Anna Sheffer
February 20, 2019 12:13 pm

It’s an unfortunate reality that women and girls face a ton of societal scrutiny when it comes to their bodies. And now, a Wisconsin school district is facing a potential lawsuit over reports that coaches at a local high school body shamed cheerleaders. Complaints against the coaches first surfaced in March 2018, when the Tremper cheerleaders were presented with “awards” at a banquet with titles like “Big Booty” award, the “Big Boobie” award, and the “String Bean” award. According to The New York Times, the American Civil Liberties Union issued a warning to the Kenosha Unified School District (KUSD) after it failed to intervene.

In its demand letter to the school district, the ACLU noted that the same awards were presented at the banquet in 2017. The letter also stated that parents had reported coaches verbally harassing their daughters. After the school’s principal, Steve Knecht, received several complaints, he investigated the behavior, but ultimately concluded that the awards “were meant to be funny.” School district officials sided with the principal, with the ACLU noting that cheerleaders at the school continued to face harassment.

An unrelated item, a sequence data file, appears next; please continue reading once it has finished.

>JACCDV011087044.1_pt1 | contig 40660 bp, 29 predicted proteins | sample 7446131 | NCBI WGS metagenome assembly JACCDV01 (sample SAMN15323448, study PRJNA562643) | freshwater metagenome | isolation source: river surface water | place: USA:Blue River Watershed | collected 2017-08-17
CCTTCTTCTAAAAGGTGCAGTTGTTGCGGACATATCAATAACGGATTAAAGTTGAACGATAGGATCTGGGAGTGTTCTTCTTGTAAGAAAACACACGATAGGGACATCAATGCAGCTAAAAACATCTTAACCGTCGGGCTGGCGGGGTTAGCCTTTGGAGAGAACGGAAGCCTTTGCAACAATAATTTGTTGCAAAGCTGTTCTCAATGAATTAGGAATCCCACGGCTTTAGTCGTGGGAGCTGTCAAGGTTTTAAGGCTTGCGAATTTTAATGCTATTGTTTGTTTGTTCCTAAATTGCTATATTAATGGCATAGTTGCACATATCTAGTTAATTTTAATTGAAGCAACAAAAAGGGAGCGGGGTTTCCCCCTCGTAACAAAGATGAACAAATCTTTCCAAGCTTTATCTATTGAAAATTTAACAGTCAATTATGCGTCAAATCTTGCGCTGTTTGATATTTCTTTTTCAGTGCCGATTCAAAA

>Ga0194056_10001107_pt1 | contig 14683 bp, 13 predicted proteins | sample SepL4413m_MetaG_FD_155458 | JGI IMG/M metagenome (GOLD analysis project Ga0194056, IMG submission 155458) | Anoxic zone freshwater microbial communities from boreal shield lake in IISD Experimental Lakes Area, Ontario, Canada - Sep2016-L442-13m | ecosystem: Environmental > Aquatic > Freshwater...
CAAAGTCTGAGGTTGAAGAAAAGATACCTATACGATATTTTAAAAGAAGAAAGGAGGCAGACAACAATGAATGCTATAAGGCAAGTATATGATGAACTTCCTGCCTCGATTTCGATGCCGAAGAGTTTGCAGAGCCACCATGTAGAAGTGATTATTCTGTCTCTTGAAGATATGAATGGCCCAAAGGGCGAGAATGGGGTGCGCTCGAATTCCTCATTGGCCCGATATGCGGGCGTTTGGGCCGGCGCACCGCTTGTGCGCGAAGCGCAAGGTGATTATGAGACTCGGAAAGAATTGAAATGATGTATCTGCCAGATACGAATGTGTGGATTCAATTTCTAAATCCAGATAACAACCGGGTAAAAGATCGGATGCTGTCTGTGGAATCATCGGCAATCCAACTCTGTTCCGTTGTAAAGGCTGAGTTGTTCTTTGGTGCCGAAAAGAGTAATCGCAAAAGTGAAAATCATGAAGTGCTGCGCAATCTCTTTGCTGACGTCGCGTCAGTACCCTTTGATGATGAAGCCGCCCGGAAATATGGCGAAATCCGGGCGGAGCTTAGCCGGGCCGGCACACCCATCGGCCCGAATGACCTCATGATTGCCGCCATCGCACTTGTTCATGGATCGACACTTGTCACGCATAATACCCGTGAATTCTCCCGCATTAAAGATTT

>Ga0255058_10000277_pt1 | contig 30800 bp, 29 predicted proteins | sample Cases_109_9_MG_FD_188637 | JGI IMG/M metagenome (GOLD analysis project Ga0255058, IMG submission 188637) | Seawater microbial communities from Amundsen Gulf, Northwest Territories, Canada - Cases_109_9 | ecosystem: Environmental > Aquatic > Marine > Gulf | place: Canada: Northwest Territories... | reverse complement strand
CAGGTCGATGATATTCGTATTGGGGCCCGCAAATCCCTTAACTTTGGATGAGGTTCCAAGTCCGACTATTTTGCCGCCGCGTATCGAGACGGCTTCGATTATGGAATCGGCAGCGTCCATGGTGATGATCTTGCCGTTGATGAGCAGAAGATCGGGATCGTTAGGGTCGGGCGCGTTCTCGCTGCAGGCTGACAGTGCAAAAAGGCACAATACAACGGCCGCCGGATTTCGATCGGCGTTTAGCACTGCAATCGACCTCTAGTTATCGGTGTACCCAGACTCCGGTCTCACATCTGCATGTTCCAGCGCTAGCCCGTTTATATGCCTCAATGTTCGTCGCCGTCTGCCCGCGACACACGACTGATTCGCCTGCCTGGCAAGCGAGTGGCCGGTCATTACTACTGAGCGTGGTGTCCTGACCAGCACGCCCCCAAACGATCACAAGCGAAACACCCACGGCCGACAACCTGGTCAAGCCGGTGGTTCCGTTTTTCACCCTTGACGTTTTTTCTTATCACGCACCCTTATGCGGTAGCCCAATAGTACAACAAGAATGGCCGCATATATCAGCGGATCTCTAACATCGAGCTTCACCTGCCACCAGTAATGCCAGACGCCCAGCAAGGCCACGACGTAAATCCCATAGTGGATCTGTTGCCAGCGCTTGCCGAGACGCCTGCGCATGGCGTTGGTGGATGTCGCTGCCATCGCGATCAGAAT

The letter warned that the school would be sued for violating Title IX anti-discrimination rules unless it disciplined the coaches and implemented anti-harassment training for employees. Tanya Ruder, a spokeswoman for the district, told the Times that “a clear expectation has been set that awards of this nature are not acceptable and are not to be given at Tremper cheerleading banquets going forward.”

The body-shaming banquet wasn’t the only incident in the district that the ACLU took issue with. In its letter, the organization also cited a health class assignment at a different KUSD high school that suggested rape victims are responsible for avoiding their assaults.

It’s disgusting that this kind of harassment is taking place at a high school—an institution that should be nurturing and empowering young women. Teenage girls shouldn’t have to deal with objectification from their teachers and coaches (or anyone), and we hope the district takes action.

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